In the United States, marijuana is classed as an illegal drug by the federal government. But nearly half the states have legalized it, to some degree. Proponents say some strains of marijuana might have exceptional health benefits, for treating pain or inflammation in chronic conditions such as cancer, multiple sclerosis and epilepsy. Shelley Schlender reports on a strain of medical marijuana developed in Colorado that is reputed to reduce seizures in childhood epilepsy
Video

Video Treatment for Childhood Epilepsy Heats up Medical Marijuana Debate

In the United States, marijuana is classed as an illegal drug by the federal government. But nearly half the states have legalized it, to some degree. Proponents say some strains of marijuana might have exceptional health benefits, for treating pain or inflammation in chronic conditions such as cancer, multiple sclerosis and epilepsy. Shelley Schlender reports on a strain of medical marijuana developed in Colorado that is reputed to reduce seizures in childhood epilepsy
Video

Video Airbus Adds Metal 3D Printed Parts to New Jets

By the end of this year, European aircraft manufacturing consortium Airbus plans to deliver the first of its new, extra-wide-body passenger jets, the A350-XWB. Among other technological innovations, the new plane will also incorporate metal parts made in a 3-D printer. VOA's George Putic has more.
Video

Video Death Toll From Israel-Gaza Conflict Surpasses 700

Gaza officials say a shelling hit a compound housing a United Nations-run school in the Gaza Strip, killing more than a dozen people, during an Israeli offensive in the area. Heavy fighting between the Israeli military and Hamas militants continued on Thursday, pushing up the death toll. So far, more than 730 Palestinians and 35 Israelis have been killed in the conflict. VOA's Scott Bobb has the latest from Jerusalem.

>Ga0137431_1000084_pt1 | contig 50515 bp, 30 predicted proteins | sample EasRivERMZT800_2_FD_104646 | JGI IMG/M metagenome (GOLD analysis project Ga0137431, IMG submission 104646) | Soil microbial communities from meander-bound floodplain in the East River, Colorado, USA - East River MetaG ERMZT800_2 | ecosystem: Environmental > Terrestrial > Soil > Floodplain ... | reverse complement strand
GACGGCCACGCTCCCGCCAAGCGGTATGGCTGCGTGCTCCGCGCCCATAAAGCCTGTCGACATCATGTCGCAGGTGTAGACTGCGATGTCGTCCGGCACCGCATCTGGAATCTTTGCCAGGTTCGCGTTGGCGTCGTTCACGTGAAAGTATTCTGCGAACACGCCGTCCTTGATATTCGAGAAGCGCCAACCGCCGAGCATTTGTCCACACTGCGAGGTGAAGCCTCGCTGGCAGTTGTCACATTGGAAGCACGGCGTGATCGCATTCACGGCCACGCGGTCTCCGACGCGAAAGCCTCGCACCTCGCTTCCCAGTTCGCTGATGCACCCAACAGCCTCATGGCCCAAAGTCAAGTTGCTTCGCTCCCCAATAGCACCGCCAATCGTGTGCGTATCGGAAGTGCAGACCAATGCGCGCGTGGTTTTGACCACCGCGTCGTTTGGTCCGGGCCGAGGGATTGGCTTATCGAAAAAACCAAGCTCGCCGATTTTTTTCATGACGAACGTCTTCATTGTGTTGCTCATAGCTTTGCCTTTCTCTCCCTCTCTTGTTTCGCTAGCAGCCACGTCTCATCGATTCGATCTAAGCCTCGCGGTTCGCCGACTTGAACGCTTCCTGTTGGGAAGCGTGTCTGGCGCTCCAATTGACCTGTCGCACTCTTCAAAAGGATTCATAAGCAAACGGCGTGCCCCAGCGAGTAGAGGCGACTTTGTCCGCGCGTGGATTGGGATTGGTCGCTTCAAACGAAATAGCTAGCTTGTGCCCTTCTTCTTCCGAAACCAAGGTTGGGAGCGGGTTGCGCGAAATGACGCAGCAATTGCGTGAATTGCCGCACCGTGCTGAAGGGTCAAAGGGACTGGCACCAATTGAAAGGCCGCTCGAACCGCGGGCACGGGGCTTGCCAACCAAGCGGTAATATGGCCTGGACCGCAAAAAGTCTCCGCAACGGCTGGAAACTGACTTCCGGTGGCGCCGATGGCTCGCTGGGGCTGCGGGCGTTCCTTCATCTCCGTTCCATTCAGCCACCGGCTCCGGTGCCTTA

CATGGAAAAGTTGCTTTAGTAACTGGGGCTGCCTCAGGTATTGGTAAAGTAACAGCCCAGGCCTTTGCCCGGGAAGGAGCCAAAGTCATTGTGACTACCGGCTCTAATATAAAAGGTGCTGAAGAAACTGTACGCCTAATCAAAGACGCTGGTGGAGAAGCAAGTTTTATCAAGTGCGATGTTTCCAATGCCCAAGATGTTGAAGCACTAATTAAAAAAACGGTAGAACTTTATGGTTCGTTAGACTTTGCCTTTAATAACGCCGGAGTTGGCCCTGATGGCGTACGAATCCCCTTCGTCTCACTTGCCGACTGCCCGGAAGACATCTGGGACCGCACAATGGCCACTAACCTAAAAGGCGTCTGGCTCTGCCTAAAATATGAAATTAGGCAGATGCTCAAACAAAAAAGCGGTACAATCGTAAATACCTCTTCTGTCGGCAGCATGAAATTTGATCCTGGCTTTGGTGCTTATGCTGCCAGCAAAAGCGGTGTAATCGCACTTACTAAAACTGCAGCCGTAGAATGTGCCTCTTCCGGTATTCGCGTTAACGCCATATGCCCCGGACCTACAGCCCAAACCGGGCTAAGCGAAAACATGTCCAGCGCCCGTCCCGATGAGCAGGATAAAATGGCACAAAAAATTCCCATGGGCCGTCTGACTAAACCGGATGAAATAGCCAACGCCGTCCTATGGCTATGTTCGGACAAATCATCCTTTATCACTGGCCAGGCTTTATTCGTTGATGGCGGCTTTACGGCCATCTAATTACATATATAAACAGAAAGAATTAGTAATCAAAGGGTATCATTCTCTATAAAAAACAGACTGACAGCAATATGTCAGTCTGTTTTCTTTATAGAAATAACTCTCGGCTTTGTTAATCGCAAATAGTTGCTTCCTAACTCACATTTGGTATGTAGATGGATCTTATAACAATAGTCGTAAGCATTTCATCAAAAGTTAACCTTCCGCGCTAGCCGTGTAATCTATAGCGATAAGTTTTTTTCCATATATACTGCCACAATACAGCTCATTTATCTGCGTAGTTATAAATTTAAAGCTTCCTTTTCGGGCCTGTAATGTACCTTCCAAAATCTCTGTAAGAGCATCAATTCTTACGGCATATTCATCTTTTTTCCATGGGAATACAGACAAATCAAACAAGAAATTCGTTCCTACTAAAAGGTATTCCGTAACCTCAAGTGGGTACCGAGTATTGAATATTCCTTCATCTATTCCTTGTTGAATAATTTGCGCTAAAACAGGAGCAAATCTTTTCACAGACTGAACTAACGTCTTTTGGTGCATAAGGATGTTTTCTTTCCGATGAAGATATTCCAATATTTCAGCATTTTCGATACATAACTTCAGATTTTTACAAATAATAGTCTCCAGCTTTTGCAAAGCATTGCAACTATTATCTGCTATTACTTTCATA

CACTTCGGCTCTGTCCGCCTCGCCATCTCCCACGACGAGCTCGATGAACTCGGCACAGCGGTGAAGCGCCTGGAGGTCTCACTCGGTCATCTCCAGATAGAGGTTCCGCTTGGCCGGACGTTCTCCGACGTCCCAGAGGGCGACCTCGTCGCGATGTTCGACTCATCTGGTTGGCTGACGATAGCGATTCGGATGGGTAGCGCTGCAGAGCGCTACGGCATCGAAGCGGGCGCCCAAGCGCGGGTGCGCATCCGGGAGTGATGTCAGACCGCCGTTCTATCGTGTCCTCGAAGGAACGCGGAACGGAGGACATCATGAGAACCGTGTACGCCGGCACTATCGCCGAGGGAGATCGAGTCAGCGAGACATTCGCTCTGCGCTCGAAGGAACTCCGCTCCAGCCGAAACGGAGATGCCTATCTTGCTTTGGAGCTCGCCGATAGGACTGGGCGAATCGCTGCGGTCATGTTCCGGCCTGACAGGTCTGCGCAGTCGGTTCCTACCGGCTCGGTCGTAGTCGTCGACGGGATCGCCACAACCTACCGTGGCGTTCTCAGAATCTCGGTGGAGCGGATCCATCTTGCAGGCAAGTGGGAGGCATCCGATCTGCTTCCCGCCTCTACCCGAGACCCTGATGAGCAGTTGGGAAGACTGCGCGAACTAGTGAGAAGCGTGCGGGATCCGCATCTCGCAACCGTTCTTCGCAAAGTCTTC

Video

Video AIDS Conference Welcomes Exciting Developments in HIV Treatment, Prevention

Significant strides have been made in recent years toward the treatment and prevention of HIV, the virus that causes AIDS. This year, at the International AIDS Conference, the AIDS community welcomed progress on a new pill that may prevent transmission of the deadly virus. VOA’s Anita Powell reports from Melbourne, Australia.
Video

Video Israel Targets Gaza Supply Tunnels

The Israeli military has launched a ground operation in Gaza to destroy the myriad tunnels that may have been used to smuggle weapons to Hamas. VOA's Zlatica Hoke reports that could mean more hardship for the people of Gaza, who obtain some of their essential supplies through these underground passages
Video

Video Researchers Target Low-Cost Avatar Technology

Scientists at the University of Southern California Institute for Creative Technologies say 3-dimensional representations could revolutionize social media. Elizabeth Lee has more from Los Angeles.
Video

Video IAEA: Iran Turns its Enriched Uranium Into Less Harmful Form

Iran has converted its stockpiles of enriched uranium into a less dangerous form that is more difficult to use for nuclear weapons, according to the United Nations’ Atomic Energy Agency. The move complies with an interim deal reached with Western powers on Iran's nuclear program last year, in exchange for easing of sanctions. Henry Ridgwell reports for VOA from London.
Video

Video In Cambodia, HIV Diagnosis Brings Deadly Shame

Although HIV/AIDS is now a treatable condition, a positive diagnosis is still a life altering experience. In Cambodia, people living with HIV are often disowned by friends, family and the community. This humiliation can be unbearable. We bring you one Cambodian woman’s struggle to overcome a life tragedy and her own HIV positive diagnosis.

AppleAndroid